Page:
- Discipline at work is accepted, for the most part, voluntarily. If not voluntarily accepted, it is not legitimate.
- Discipline is a shaper of behavior, not a punishment.
- The past provides useful insights into behavior, but it is not the only criteria to be used.
Applying Developmental Discipline:
- Rules and regulations must be known by all employees.
- Disciplinary action should occur as close to the time of violation as possible.
- The accused person must be presented with the facts and the source of the facts.
- The specific rule that was broken must be stated.
- The reason for the rule being enacted should be stated.
- The accused person must be asked if he-she agrees with the facts, as stated. If the reply is affirmative, he-she should justify the behavior.
- Corrective action should be discussed in positive and pro-active terms.
Ways in Which Goals Improve Effectiveness:
- Defines effectiveness as the increase in value of people and their activities as resources.
- Recognizes that humans are achievement and success creatures.
- Goals infuse meaning into work and work into other aspects of life. Life is fully lived when it has meaning.
- One cannot succeed without definitions of success. One must expect something to achieve success.
- Failure is inevitable and is the best learning curve for success.
- One’s goals start from within, not from work situations. The goal-oriented person adapts to the work environments.
- Collaborations with other people create success. One cannot be successful alone or working in a vacuum.
- One is always dependent upon other people, and other people are dependent upon you.
- Commitments must be made to other people.
- One must view the future and change as affirmative, in order to succeed.
- Knowledge of results is a powerful force in growing and learning.
- Without goals, one cannot operate under self-control.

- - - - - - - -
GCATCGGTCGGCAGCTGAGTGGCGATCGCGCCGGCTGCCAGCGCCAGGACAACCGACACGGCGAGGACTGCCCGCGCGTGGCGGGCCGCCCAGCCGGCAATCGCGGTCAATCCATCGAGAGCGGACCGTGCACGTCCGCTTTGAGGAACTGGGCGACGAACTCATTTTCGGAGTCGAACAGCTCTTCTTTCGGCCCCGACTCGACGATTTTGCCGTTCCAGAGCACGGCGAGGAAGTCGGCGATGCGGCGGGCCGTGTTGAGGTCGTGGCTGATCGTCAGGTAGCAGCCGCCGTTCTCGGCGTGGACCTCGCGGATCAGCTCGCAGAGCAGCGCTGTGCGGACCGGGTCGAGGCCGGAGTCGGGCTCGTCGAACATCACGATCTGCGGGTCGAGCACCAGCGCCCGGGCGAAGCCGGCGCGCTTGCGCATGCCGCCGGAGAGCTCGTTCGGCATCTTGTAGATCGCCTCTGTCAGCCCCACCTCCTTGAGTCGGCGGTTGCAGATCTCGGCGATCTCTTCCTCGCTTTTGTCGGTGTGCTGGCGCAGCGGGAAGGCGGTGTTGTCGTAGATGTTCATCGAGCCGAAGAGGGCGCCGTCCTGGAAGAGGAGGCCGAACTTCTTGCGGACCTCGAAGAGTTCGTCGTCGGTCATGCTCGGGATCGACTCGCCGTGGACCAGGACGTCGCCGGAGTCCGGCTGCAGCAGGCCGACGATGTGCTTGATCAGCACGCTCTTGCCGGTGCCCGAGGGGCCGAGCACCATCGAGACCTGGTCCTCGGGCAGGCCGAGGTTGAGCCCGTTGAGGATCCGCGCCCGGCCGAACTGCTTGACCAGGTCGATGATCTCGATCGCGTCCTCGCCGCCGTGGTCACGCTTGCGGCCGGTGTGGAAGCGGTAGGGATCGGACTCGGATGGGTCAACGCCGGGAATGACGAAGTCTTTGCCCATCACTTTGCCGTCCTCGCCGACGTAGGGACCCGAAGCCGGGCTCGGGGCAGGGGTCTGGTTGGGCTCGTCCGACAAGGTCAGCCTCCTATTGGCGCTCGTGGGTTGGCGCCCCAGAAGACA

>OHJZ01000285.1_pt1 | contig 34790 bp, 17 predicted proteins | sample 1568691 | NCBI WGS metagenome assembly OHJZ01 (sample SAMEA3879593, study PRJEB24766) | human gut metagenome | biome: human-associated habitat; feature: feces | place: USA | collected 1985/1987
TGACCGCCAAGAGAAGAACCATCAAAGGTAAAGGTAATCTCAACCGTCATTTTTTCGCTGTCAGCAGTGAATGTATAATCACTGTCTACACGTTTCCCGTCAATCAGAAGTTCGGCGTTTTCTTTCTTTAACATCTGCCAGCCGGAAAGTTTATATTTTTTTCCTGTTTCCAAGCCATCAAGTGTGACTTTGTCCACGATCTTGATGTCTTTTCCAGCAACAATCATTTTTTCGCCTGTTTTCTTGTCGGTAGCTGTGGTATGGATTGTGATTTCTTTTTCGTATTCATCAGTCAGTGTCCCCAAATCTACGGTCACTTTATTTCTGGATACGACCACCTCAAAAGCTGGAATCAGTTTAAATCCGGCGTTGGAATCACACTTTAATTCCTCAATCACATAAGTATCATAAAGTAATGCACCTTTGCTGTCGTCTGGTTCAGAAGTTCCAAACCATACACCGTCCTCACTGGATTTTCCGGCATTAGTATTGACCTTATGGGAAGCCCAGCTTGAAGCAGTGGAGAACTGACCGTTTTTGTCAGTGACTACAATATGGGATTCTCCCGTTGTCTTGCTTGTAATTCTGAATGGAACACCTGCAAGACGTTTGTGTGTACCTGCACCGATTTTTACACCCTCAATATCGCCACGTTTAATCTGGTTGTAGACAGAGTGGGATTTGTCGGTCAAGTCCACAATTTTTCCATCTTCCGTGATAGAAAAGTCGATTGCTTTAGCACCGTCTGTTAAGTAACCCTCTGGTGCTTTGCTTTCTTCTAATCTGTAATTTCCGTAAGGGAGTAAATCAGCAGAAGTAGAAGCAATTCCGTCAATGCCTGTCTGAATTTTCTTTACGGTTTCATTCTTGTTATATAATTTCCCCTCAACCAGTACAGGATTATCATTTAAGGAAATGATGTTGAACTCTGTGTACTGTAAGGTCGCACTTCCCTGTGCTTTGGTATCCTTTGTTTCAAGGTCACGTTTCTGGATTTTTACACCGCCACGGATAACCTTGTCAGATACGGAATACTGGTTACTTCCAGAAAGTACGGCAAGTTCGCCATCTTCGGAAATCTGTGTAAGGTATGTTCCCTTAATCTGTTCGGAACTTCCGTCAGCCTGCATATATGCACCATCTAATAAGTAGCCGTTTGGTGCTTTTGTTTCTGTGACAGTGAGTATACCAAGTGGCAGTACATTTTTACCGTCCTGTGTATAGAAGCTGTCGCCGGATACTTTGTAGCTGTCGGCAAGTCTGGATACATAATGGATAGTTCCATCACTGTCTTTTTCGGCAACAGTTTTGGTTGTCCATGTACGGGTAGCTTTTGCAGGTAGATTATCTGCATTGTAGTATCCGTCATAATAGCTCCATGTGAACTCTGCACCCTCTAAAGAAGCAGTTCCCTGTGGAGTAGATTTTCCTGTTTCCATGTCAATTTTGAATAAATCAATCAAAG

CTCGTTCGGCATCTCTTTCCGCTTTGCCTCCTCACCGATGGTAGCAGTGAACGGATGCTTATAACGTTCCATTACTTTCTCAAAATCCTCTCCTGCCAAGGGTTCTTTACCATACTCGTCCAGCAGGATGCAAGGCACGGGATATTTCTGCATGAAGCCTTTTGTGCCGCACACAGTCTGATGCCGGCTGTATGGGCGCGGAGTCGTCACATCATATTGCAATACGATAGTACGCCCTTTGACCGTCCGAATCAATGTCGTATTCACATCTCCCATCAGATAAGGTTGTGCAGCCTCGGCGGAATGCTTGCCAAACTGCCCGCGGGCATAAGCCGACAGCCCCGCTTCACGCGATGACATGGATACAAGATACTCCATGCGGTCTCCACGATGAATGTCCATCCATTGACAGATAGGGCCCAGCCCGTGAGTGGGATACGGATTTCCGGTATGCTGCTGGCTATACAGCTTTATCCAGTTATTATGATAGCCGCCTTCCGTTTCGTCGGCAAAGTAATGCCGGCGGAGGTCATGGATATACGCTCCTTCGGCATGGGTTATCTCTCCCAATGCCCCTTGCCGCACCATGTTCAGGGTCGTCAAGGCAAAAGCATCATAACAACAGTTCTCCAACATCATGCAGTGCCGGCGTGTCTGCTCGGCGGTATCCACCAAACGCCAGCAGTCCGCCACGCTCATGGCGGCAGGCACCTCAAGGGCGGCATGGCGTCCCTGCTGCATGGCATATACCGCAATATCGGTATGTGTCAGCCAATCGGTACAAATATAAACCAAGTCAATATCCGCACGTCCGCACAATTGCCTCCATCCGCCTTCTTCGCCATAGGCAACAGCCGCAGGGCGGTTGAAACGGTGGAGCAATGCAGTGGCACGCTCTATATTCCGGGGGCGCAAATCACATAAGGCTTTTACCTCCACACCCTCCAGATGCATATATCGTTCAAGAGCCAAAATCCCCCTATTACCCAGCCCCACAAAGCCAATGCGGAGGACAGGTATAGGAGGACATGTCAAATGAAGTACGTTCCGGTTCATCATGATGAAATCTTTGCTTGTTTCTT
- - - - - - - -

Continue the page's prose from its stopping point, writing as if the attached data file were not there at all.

- Objectives under one’s own responsibility helps one to identify with the objectives of the larger organization of which he-she is a part. Sense of belonging is enhanced.
- Achieving goals which one set and to which one commits enhances a person’s sense of adequacy.
- People who set and are striving to achieve goals together have a sense of belonging, a major motivator for humanity.
- Because standards are spelled out, one knows what is expected. The main reason why people do not perform is that they do not know what is expected of them.
- Through goal setting and achievement, one becomes actualized.
- Goal setting creates a power of one’s life…especially the part that relates to work.
- With goals, one can be a winner. Without goals, one never really succeeds… he or she merely averts-survives the latest crisis.
About the Author
Hank Moore has advised 5,000+ client organizations worldwide (including 100 of the Fortune 500, public sector agencies, small businesses and non-profit organizations). He has advised two U.S. Presidents and spoke at five Economic Summits. He guides companies through growth strategies, visioning, strategic planning, executive leadership development, Futurism and Big Picture issues which profoundly affect the business climate. He conducts company evaluations, creates the big ideas and anchors the enterprise to its next tier. The Business Tree™ is his trademarked approach to growing, strengthening and evolving business, while mastering change. To read Hank’s complete biography, click here.